Will Obamacare Fix be the Biggest Hackathon in History?
HealthCare.gov contains an estimated 500 million lines of code. To put that in context, that is five times the amount of code as contained in a large bank's computer system.
There is no doubt that millions of Americans are "looking for quality, affordable health coverage, and want to find it online," as the U.S. Department of Health and Human Services proclaimed in a blog post.
The problem, however, is that HHS's own website, HealthCare.gov., is a disaster. Many Americans have been unable to create accounts on the site, which would then allow them to shop for insurance plans or apply for federal assistance.
And so a "tech surge" is underway.
According to a New York Times report, "as many as five million lines of software code may need to be rewritten before the Web site runs properly." The entire site contains an estimated 500 million lines of code. To put that in context, that is five times the amount of code as contained in a large bank's computer system.
That means the government is going to need some extra help. Hence, the "surge." According to an HHS blog post:
"Our team is bringing in some of the best and brightest from both inside and outside government to scrub in with the team and help improve HealthCare.gov."
In the meantime, HHS wants you to join the conversation, and you can do so here:
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The Oxfam report prompted Anand Giridharadas to tweet: "Don't be Pinkered into everything's-getting-better complacency."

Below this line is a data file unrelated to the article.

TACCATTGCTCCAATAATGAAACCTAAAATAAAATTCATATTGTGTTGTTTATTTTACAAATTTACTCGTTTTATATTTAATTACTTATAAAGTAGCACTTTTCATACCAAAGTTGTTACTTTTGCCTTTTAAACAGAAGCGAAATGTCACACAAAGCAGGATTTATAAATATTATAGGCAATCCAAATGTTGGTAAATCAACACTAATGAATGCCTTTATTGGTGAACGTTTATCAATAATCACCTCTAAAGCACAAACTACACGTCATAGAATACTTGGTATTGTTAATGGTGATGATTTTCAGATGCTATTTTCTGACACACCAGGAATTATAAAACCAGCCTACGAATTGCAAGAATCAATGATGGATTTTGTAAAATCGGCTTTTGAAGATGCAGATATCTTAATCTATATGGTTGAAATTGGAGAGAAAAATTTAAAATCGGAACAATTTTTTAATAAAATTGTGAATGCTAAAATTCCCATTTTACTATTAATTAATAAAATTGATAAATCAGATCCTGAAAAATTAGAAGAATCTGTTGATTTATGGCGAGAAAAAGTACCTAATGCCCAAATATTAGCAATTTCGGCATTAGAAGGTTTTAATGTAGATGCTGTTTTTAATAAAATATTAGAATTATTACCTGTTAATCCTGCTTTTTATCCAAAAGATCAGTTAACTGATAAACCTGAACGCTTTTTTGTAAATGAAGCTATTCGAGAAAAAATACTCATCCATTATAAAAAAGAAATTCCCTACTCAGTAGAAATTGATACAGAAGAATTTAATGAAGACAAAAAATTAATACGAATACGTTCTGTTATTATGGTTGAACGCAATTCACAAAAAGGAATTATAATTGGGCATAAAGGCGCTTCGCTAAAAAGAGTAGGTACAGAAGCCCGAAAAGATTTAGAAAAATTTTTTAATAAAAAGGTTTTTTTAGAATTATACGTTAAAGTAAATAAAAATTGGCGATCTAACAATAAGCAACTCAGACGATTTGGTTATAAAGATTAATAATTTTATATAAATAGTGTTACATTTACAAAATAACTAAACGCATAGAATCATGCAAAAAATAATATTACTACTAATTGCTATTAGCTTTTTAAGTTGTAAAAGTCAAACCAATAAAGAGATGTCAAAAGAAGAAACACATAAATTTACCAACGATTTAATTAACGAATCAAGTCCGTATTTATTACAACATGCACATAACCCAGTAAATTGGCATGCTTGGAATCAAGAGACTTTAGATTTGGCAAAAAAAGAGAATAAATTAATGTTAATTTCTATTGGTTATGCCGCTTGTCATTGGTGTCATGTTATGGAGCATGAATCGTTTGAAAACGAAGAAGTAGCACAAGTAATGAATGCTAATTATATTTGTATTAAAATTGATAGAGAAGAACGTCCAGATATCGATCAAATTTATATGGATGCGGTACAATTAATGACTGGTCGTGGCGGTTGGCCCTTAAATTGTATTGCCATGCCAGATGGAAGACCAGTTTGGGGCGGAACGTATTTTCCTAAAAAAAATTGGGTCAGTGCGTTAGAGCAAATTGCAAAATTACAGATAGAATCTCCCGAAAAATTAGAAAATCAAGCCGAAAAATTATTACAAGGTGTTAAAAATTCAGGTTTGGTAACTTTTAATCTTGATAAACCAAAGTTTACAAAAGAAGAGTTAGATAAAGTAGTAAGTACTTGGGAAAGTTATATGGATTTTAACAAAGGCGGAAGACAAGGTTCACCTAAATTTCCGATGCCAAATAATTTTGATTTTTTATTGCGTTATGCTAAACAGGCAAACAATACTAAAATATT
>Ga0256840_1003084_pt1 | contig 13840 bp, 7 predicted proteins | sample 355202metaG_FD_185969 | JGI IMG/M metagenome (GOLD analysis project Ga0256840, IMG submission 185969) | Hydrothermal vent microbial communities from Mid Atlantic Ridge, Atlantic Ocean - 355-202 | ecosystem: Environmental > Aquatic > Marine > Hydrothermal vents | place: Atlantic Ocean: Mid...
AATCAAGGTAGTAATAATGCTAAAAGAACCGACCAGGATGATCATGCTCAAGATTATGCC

- A new report by Oxfam argues that wealth inequality is causing poverty and misery around the world.
- In the last year, the world's billionaires saw their wealth increase by 12%, while the poorest 3.8 billion people on the planet lost 11% of their wealth.
- The report prompted Anand Giridharadas to tweet: "Don't be Pinkered into everything's-getting-better complacency." We explain what Steven Pinker's got to do with it.
Moans, groans, and gripes release stress hormones in the brain.
Could you give up complaining for a whole month? That's the crux of this interesting piece by Jessica Hullinger over at Fast Company. Hullinger explores the reasons why humans are so predisposed to griping and why, despite these predispositions, we should all try to complain less. As for no complaining for a month, that was the goal for people enrolled in the Complaint Restraint project.
Participants sought to go the entirety of February without so much as a moan, groan, or bellyache.
- Facebook and Google began as companies with supposedly noble purposes.
- Creating a more connected world and indexing the world's information: what could be better than that?
- But pressure to return value to shareholders came at the expense of their own users.
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